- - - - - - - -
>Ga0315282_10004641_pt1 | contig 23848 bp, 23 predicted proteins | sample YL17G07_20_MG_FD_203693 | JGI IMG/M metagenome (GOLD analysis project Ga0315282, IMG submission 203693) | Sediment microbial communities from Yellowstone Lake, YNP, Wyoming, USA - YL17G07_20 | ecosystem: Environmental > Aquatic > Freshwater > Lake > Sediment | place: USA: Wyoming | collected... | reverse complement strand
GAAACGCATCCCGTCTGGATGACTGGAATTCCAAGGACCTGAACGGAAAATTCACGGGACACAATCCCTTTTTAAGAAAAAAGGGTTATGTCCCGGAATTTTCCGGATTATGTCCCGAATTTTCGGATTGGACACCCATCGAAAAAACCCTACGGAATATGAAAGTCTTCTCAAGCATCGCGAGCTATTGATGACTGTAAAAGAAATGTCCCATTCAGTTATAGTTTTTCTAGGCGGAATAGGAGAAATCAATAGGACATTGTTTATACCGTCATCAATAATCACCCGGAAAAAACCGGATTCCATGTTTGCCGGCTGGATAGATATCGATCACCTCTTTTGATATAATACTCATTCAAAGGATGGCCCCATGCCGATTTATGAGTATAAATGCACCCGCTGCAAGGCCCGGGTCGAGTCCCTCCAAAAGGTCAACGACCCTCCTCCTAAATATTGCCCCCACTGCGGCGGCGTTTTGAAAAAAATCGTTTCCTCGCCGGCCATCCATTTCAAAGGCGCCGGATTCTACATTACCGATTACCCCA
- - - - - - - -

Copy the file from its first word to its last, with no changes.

>Ga0315282_10004641_pt1 | contig 23848 bp, 23 predicted proteins | sample YL17G07_20_MG_FD_203693 | JGI IMG/M metagenome (GOLD analysis project Ga0315282, IMG submission 203693) | Sediment microbial communities from Yellowstone Lake, YNP, Wyoming, USA - YL17G07_20 | ecosystem: Environmental > Aquatic > Freshwater > Lake > Sediment | place: USA: Wyoming | collected... | reverse complement strand
GAAACGCATCCCGTCTGGATGACTGGAATTCCAAGGACCTGAACGGAAAATTCACGGGACACAATCCCTTTTTAAGAAAAAAGGGTTATGTCCCGGAATTTTCCGGATTATGTCCCGAATTTTCGGATTGGACACCCATCGAAAAAACCCTACGGAATATGAAAGTCTTCTCAAGCATCGCGAGCTATTGATGACTGTAAAAGAAATGTCCCATTCAGTTATAGTTTTTCTAGGCGGAATAGGAGAAATCAATAGGACATTGTTTATACCGTCATCAATAATCACCCGGAAAAAACCGGATTCCATGTTTGCCGGCTGGATAGATATCGATCACCTCTTTTGATATAATACTCATTCAAAGGATGGCCCCATGCCGATTTATGAGTATAAATGCACCCGCTGCAAGGCCCGGGTCGAGTCCCTCCAAAAGGTCAACGACCCTCCTCCTAAATATTGCCCCCACTGCGGCGGCGTTTTGAAAAAAATCGTTTCCTCGCCGGCCATCCATTTCAAAGGCGCCGGATTCTACATTACCGATTACCCCA